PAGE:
Local Faith Leaders Discuss Restorative Justice
President Mouw speaks at Court-Clergy Conference held on Fuller’s Pasadena campus
More than 150 faith leaders and others converged on Fuller’s Pasadena campus Thursday, March 4, for a Court-Clergy conference sponsored by the Los Angeles Superior Court, along with Fuller’s Offices for Urban Initiatives and Alumni/ae and Church Relations. The conference was designed to provide local leaders of different faiths with useful information about the justice system and an opportunity for discussion. With the theme of “Justice and Restoration,” the event focused on understanding the processes by which persons accused of crimes could be returned to the community.
Speaking at the conference was Presiding Judge Charles W. McCoy, Jr., as well as other judges from the Los Angeles area. Also in attendance were Father Greg Boyle, founder and executive director of Homeboy Industries, and Pasadena Mayor Bill Bogaard. Panels of judges, ministers, and other professionals addressed topics such as criminal and juvenile proceedings, drug abuse courts, and provided an overview of the criminal and family law justice system.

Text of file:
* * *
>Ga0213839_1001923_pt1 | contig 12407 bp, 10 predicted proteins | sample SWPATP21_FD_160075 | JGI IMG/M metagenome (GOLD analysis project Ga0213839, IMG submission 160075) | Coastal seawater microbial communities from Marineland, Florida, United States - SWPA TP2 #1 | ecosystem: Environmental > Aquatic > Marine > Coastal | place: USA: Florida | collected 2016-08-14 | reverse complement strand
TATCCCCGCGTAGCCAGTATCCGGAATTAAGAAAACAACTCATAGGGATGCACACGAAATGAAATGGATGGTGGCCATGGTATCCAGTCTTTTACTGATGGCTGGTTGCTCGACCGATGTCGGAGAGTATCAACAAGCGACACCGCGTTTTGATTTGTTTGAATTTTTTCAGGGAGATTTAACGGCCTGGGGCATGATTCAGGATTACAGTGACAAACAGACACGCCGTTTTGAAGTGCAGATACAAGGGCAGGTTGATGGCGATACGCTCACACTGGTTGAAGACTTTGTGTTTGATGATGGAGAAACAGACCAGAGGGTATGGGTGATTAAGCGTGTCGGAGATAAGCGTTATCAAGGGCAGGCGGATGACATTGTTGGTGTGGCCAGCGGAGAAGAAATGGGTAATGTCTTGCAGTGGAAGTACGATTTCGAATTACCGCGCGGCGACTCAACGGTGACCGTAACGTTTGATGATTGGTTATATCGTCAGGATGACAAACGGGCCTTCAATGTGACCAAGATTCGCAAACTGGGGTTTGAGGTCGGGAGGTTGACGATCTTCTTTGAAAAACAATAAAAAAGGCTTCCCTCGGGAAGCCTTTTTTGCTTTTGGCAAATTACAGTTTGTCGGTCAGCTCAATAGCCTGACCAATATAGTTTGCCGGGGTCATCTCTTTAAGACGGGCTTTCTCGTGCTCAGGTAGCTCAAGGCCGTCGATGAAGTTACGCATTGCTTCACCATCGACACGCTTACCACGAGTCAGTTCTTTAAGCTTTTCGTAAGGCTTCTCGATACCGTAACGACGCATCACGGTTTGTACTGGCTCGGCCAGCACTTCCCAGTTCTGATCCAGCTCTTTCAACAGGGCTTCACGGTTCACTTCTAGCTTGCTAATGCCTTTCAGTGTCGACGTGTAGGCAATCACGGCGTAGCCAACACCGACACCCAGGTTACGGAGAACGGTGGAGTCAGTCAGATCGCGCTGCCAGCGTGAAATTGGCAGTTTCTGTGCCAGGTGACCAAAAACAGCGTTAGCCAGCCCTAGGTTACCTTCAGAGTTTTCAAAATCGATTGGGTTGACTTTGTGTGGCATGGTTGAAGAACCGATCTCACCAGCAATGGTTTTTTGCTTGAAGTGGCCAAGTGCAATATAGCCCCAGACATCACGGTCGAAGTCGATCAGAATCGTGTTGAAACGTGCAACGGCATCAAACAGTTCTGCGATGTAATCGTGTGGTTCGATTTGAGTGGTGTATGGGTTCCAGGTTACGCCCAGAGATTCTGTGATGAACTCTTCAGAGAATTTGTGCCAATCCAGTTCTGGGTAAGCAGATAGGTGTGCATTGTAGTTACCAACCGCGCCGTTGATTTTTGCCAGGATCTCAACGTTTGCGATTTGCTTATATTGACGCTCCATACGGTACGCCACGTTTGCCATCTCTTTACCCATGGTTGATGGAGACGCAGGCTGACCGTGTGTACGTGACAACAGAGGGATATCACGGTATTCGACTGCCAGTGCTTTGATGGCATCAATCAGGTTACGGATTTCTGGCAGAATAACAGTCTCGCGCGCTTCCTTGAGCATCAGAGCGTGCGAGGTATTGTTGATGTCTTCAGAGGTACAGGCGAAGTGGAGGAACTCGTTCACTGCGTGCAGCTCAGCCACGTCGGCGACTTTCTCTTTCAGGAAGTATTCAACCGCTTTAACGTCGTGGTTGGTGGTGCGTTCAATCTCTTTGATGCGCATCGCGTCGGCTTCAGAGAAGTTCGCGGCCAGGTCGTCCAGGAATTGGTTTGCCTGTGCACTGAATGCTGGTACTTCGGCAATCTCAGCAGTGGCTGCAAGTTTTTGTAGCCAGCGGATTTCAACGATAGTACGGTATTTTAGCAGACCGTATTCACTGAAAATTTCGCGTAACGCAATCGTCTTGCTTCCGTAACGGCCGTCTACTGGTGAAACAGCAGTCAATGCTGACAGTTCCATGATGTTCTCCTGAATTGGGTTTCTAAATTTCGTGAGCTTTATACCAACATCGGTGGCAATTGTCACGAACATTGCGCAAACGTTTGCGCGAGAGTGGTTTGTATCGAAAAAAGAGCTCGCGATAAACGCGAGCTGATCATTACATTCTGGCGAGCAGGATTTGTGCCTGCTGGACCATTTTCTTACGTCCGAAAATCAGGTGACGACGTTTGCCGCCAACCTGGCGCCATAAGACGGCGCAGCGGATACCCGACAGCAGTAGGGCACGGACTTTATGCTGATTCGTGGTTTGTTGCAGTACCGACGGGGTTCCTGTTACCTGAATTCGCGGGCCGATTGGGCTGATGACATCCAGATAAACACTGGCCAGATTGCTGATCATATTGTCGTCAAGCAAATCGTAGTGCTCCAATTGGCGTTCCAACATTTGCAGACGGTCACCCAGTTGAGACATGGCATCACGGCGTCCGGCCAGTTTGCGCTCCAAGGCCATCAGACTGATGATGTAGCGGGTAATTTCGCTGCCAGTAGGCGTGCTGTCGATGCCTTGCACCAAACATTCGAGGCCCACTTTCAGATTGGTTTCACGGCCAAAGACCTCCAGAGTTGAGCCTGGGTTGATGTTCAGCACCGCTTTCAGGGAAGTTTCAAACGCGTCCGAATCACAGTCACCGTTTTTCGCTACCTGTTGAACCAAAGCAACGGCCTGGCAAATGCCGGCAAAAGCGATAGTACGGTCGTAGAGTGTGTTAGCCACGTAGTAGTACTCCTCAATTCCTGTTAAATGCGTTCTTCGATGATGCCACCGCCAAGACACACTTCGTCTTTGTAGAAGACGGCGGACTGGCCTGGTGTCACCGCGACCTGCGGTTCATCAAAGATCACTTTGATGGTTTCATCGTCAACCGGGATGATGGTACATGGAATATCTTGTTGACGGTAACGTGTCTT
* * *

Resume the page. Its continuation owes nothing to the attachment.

Fuller President Richard J. Mouw was called on to offer a theological framework for understanding the issue. “We can’t get hung up on retribution and punishment,” commented Mouw. “We need to be working together on what it means to restore people.”
Referring to Psalm 146:5-10, which describes God as executing justice for the oppressed, Mouw drew attention to God’s heart on the matter. “The point is that God hears, and that God takes up the cause of those who don’t have a voice,” he said. Mouw pointed out that restoration requires empathy, imagination, and discernment. “This business of restorative justice is no optional thing for people of faith,” he stated firmly. “It’s a divine mandate.”